It’s Not Funny: Facebook Users Tricked into Bitcoin Mining

It’s Not Funny: Facebook Users Tricked into Bitcoin Mining

It’s Not Funny: Facebook Users Tricked into Bitcoin MiningHundreds of Facebook users got infected with a new Trojan secretly using their systems to mine for Bitcoins, the virtual currency that spread a global money-making fever, Bitdefender warns. Since spotted last week, the malware has seen infections in countries such as Portugal, Belgium, India, Romania and Serbia.

The virus spreads through private Facebook messages, received from one of the victim’s trusted Facebook friends. It reads “hahaha” and contains an archive called IMAG00953.zip with what seems to be a legitimate .jpg image file. It is actually a malicious Java jar file, which is executed on the machine when the user opens it.

The file contains Java code which downloads DLL files from a pre-defined Dropbox account. Once the DLLs are downloaded, they connect to a command and control server that sends back a message, as well as a base64-encoded payload (shellcode). The message reads:

“Hello people.. :) <!– Designed by the SkyNet Team –> but am not the f*****g zeus bot/skynet bot or whatever piece of s**t.. no fraud here.. only a bit of mining. Stop breaking my b***z..

The text in no way enhances how the malware works – it’s just a funny disclaimer for any analyst listening to the client-server conversation. The received shellcode, however, is injected into Windows Explorer and executed. It triggers the download of a secondary DLL from a hardcoded location. This DLL embeds, among others, the Bitcoin miner that will start the mining process meant to produce money for the cyber-crooks.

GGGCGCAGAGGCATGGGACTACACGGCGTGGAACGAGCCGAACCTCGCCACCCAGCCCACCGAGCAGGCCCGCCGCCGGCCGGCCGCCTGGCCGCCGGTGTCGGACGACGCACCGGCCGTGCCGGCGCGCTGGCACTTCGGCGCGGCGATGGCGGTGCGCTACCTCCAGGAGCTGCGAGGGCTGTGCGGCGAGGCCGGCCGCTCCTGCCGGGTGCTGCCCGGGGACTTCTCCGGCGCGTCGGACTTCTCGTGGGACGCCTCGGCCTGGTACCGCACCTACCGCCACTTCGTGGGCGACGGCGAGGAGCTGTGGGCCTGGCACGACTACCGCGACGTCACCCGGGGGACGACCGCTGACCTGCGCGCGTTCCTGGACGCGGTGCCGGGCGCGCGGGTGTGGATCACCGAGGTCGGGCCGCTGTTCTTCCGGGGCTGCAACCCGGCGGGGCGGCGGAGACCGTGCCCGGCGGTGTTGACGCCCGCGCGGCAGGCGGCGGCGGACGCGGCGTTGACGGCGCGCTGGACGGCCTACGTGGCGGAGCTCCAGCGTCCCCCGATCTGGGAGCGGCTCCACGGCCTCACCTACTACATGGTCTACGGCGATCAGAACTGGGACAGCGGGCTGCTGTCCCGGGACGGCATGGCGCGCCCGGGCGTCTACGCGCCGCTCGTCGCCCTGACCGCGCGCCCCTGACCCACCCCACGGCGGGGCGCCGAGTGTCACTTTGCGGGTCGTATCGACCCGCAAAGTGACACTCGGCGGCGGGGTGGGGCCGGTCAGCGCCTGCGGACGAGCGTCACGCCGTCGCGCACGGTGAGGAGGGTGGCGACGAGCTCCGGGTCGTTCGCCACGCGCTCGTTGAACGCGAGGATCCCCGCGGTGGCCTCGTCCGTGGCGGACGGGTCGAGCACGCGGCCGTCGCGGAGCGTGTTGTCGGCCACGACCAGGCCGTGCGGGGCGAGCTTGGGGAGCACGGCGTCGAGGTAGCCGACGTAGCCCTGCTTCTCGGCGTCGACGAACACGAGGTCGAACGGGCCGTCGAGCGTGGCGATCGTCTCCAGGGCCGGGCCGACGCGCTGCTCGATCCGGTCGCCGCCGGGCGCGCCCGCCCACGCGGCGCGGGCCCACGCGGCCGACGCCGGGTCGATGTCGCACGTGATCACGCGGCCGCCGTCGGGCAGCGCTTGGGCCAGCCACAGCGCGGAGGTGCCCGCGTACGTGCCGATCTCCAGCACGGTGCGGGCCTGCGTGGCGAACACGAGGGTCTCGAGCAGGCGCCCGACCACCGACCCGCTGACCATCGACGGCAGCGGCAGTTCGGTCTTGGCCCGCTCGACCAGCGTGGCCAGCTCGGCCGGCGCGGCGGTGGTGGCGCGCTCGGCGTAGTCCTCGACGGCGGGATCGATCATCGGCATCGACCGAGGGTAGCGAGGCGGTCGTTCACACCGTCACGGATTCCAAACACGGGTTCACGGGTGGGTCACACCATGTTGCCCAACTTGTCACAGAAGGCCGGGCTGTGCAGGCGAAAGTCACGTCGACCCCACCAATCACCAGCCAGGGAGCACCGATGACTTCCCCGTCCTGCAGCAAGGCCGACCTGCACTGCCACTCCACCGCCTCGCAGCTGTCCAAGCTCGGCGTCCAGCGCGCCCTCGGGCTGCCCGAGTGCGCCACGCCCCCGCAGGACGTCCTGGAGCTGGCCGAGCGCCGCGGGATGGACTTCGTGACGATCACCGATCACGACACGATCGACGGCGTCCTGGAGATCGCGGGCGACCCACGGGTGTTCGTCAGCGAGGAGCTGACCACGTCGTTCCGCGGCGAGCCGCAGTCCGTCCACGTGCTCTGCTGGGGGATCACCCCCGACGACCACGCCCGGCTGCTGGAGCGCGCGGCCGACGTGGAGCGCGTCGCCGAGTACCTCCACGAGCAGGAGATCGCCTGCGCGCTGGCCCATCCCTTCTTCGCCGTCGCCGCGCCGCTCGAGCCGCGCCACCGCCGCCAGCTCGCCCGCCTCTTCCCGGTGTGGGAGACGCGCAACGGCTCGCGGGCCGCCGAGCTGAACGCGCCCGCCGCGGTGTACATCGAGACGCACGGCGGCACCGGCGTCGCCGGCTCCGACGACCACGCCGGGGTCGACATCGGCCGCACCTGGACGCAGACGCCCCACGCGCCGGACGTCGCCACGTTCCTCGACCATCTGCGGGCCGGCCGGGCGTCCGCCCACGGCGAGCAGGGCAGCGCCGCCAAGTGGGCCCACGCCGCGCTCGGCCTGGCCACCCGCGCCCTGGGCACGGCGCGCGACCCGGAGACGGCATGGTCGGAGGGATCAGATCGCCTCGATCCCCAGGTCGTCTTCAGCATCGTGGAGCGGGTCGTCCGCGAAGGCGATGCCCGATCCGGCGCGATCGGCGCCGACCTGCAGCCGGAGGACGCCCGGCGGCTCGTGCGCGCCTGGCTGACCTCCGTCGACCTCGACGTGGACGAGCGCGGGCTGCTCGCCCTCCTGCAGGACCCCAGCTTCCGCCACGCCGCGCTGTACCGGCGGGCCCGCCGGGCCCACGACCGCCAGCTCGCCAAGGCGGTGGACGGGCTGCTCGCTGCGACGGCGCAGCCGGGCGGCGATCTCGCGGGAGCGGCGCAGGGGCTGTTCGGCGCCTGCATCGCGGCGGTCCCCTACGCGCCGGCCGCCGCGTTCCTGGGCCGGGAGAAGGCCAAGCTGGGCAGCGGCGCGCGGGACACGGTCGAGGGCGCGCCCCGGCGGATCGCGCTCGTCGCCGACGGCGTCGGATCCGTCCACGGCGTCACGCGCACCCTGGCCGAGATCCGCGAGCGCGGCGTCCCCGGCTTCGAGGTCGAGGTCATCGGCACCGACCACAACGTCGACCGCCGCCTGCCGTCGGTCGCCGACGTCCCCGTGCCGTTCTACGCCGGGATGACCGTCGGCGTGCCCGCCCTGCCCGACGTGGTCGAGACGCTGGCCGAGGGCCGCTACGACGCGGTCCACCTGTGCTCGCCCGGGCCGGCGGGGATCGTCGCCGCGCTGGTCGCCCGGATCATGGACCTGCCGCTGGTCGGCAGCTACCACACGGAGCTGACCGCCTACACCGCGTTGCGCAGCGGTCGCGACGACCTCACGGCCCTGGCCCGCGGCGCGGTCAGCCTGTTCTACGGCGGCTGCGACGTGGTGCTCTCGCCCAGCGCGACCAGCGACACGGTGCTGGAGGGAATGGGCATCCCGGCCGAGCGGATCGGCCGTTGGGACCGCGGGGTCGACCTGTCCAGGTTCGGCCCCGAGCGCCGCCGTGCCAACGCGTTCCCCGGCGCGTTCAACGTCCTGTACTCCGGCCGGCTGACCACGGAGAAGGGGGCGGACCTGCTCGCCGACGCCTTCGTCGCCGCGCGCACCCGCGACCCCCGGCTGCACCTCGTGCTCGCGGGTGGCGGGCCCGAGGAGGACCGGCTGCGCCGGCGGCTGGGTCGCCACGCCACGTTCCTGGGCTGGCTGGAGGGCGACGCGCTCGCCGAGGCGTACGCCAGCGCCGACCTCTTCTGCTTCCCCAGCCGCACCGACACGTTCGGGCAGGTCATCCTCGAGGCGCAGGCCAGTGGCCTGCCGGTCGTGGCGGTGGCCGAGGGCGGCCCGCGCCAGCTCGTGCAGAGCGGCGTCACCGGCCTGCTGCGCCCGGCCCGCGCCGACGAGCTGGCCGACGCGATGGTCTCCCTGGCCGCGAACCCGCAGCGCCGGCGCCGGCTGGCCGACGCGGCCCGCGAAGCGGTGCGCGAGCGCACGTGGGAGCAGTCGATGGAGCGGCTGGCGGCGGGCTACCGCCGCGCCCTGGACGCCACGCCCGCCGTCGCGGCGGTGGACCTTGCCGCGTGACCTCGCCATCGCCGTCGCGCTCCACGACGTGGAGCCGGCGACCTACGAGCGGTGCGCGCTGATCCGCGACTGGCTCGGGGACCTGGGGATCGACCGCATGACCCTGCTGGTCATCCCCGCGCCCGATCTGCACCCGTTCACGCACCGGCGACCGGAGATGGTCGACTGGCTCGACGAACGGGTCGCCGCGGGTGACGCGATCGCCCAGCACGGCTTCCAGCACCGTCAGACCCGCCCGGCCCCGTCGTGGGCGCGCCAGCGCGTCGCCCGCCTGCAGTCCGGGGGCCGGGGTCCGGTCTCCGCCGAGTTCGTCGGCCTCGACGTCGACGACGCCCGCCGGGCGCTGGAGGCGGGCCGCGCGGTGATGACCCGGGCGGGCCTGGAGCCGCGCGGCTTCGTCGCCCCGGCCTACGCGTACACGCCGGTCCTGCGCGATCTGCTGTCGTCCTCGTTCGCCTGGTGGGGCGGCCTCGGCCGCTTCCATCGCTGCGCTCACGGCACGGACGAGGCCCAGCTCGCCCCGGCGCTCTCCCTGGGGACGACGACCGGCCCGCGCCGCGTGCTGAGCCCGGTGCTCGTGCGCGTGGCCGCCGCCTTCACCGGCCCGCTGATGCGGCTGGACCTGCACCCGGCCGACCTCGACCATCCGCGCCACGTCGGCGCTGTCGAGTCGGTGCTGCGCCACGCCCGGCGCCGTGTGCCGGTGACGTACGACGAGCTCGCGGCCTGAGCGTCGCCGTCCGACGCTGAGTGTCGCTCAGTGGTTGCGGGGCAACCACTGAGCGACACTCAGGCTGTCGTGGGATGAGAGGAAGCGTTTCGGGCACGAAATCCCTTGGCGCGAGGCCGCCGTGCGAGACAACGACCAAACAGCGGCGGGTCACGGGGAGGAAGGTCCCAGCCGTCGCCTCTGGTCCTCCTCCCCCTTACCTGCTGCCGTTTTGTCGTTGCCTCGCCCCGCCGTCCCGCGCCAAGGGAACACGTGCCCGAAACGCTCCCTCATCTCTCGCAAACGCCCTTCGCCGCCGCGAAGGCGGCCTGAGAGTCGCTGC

Bitcoin mining is a small fraction of the entire affair. Cyber-criminals can modify the shellcode once every couple of hours. They can push other types of malware without the victim’s knowledge or intervention, depending on what they have in mind with their PCs.

Bitdefender blocks the malware so it can’t misuse the victim’s system resources and spam other Facebook users.

This article is based on the technical information provided courtesy of Victor Luncasu, Bitdefender Malware Researcher.

About the author

Alexandra GHEORGHE

Alexandra started writing about IT at the dawn of the decade - when an iPad was an eye-injury patch, we were minus Google+ and we all had Jobs. She has since wielded her background in PR and marketing communications to translate binary code to colorful stories that have been known to wear out readers' mouse scrolls. Alexandra is also a social media enthusiast who 'likes' only what she likes and LOLs only when she laughs out loud.


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